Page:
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Alright, I was a bit tied up with work last week, so without further ado, here is part two of our e-mail copywriting series: writing the subject line.

The subject line is so crucial in e-mail marketing that it warrants a separate discussion, apart from all the other topics related to composing the actual e-mail.

The reason for this, is the fact that the subject line determines whether people will actually open your e-mail or not (there are other factors, like whether your readers trust you, but these factors are largely outside the scope of copywriting). Your “open rate” is obviously a huge factor in your e-mail copywriting success, because people need to open an e-mail before they can read it. So, getting that subject line down is a topic worth thinking long and hard about.

An e-mail subject line is much like a headline in a lot of ways, except that you can’t use clever formatting (large font, striking color) to make it stand out. So, think of an e-mail subject line as a headline that has to stand on the legs of the words alone.

With that in mind, there are three solid principles to keep in mind when writing your e-mail headline. These principles are really quite straightforward, because after all, writing a subject line is a pretty straightforward task. However, just because writing a good subject line is straightforward in principle, doesn’t mean it is “easy” in practice; writing good subject lines is a precise art that needs to be practiced before it can be mastered.

Three subject line writing principles:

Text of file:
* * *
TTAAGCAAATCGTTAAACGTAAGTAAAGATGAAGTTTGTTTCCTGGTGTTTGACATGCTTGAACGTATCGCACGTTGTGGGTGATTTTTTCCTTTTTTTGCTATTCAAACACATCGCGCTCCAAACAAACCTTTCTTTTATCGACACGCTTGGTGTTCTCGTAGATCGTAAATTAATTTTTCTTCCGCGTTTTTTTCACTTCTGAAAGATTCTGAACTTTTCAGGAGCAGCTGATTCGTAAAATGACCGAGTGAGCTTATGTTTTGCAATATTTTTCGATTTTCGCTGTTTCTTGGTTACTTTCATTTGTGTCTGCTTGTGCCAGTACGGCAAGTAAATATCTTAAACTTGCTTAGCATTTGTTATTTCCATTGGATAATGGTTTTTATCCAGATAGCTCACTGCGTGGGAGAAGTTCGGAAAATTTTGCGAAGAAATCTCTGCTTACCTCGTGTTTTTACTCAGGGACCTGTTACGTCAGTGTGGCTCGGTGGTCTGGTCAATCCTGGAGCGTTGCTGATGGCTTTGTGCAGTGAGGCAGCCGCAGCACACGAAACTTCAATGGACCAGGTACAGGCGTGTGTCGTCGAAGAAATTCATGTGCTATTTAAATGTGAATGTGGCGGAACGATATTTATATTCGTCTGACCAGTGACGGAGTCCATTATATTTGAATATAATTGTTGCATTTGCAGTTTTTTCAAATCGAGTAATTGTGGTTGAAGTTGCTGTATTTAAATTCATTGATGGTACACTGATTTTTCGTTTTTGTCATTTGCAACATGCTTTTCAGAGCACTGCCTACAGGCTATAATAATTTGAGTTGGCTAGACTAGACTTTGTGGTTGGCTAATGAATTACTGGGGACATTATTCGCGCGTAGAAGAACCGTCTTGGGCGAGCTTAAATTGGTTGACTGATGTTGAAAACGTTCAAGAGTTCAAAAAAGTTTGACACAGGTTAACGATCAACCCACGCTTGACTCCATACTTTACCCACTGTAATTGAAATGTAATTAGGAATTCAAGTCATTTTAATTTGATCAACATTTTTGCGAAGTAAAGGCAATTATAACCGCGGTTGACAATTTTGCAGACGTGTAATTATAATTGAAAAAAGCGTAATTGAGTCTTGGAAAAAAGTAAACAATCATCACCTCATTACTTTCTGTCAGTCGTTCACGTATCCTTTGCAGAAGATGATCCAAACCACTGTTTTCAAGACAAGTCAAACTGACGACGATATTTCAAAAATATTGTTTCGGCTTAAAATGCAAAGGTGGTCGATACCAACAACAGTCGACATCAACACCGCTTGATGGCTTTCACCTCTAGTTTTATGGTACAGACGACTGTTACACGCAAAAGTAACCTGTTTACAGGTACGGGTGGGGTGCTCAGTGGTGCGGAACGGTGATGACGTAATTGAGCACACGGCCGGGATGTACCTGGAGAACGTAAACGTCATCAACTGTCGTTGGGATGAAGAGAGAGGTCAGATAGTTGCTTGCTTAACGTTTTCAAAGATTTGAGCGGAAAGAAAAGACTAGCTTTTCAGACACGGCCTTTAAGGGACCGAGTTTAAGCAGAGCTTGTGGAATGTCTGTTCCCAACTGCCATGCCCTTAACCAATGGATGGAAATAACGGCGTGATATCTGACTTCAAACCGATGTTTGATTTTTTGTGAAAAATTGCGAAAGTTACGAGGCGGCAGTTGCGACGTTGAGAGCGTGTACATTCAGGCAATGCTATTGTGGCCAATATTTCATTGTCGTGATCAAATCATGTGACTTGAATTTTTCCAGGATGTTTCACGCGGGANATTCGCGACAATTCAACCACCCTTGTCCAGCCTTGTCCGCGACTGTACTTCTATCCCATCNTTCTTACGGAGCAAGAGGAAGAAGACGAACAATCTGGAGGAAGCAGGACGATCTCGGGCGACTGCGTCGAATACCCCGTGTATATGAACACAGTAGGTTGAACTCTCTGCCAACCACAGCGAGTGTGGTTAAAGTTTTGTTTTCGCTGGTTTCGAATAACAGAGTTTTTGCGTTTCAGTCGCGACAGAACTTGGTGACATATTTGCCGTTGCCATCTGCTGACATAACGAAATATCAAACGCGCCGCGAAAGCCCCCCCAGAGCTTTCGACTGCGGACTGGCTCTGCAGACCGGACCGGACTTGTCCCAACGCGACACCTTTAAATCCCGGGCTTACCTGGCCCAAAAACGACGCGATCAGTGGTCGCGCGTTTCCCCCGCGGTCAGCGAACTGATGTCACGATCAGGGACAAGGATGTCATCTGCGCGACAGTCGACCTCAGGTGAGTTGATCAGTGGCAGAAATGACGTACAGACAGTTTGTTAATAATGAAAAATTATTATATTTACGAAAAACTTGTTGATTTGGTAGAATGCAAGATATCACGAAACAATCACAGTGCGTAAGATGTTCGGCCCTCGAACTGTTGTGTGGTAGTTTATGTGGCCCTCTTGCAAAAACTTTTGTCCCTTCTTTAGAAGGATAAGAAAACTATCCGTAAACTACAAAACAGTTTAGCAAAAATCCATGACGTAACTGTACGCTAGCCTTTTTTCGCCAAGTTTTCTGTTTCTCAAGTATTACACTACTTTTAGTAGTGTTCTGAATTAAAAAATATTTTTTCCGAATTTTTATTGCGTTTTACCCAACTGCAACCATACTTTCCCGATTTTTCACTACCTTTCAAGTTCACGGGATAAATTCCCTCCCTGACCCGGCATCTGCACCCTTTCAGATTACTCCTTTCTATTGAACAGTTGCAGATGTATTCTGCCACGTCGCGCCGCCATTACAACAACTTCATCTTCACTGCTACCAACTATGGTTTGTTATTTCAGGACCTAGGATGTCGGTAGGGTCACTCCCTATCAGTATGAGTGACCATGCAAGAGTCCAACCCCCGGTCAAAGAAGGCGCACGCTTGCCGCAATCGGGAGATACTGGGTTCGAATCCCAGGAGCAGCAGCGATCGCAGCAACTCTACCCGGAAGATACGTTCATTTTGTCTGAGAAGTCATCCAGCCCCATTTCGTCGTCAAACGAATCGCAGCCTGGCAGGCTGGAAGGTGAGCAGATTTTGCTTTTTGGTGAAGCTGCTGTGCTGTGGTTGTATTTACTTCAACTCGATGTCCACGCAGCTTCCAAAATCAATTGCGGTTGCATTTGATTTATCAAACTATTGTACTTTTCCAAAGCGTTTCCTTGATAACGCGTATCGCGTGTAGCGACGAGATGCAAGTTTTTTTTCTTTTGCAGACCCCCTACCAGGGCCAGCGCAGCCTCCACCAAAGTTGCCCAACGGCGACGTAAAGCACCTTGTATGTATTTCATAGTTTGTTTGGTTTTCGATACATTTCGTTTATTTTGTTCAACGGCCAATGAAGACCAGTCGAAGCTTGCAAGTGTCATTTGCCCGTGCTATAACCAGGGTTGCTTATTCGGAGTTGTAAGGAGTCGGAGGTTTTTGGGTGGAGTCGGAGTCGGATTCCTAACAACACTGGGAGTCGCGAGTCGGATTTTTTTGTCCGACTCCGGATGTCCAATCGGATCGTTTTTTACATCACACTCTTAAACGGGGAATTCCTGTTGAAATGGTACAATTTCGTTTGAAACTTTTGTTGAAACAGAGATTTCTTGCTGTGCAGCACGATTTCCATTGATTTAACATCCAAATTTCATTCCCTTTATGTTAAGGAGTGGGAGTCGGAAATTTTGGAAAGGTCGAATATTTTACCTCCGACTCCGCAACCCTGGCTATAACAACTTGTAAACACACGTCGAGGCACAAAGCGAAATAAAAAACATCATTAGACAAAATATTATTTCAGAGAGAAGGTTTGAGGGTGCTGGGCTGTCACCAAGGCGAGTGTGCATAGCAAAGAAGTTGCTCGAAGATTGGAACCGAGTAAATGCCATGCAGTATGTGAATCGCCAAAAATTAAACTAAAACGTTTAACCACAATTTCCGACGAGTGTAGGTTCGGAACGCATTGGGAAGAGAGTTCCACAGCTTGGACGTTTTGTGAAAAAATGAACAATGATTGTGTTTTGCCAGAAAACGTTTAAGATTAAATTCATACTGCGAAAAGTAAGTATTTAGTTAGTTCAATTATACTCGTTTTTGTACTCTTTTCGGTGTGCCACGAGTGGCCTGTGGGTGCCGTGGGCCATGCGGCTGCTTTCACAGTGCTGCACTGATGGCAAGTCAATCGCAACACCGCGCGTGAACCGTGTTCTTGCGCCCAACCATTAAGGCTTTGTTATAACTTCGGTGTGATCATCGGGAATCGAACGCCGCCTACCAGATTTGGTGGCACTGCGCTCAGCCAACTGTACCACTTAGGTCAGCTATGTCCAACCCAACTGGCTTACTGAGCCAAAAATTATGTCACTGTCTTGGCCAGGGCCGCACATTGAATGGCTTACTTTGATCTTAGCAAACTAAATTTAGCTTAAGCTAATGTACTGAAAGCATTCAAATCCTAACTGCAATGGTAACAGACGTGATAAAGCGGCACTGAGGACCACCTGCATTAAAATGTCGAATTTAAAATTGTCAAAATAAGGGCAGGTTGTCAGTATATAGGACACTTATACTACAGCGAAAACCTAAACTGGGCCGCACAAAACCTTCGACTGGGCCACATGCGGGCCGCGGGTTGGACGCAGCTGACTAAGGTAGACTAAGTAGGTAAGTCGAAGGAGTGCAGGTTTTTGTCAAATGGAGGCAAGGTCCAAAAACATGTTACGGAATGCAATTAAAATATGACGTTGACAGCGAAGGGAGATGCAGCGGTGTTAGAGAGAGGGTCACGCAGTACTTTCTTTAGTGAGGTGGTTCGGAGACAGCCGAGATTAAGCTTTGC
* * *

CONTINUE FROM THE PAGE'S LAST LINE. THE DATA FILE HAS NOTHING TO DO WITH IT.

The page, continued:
1. Keep it short and sweet.

There are two reasons you should keep your subject line short. One, like any other headline designed to get attention, it needs to be direct and to-the-point. Two, your recipient’s inbox won’t show the entire text of a very long subject line, so you’re better off keeping the entire message short enough that your reader can get the point before opening the e-mail. After all, if they need to read well into the main body text in order to get the point, they may never get the point at all.

2. State or imply a benefit.

Benefits are the most valuable commodity in copywriting. It’s good to tell a potential customer what the product does, but it’s even better to tell them how it benefits them. If you can use your subject line to clearly state the most important or attractive benefit of whatever you’re selling, you will get a good open rate. If your most important benefit involves money, you might want to just imply it instead of outright stating it, because directly saying “LEARN HOW TO MAKE A MILLION DOLLARS INSIDE” will set of spam signals.

3. Create a sense of urgency.

If you can convince your readers that they have only a limited time to read your e-mail before the incredible value contained therein expires, you will get a higher open rate then you would have otherwise. Use this to your advantage with phrases like “limited time only” and “offer expires on…” If done correctly, I can guarantee this will get you a better open rate than you would get without it.

Alright.

That’s it for this installment of ConstantCopy, but be sure to pop in for the next installment, when we conclude this three part series on e-mail copywriting with a discussion of how to use e-mail content to sell.

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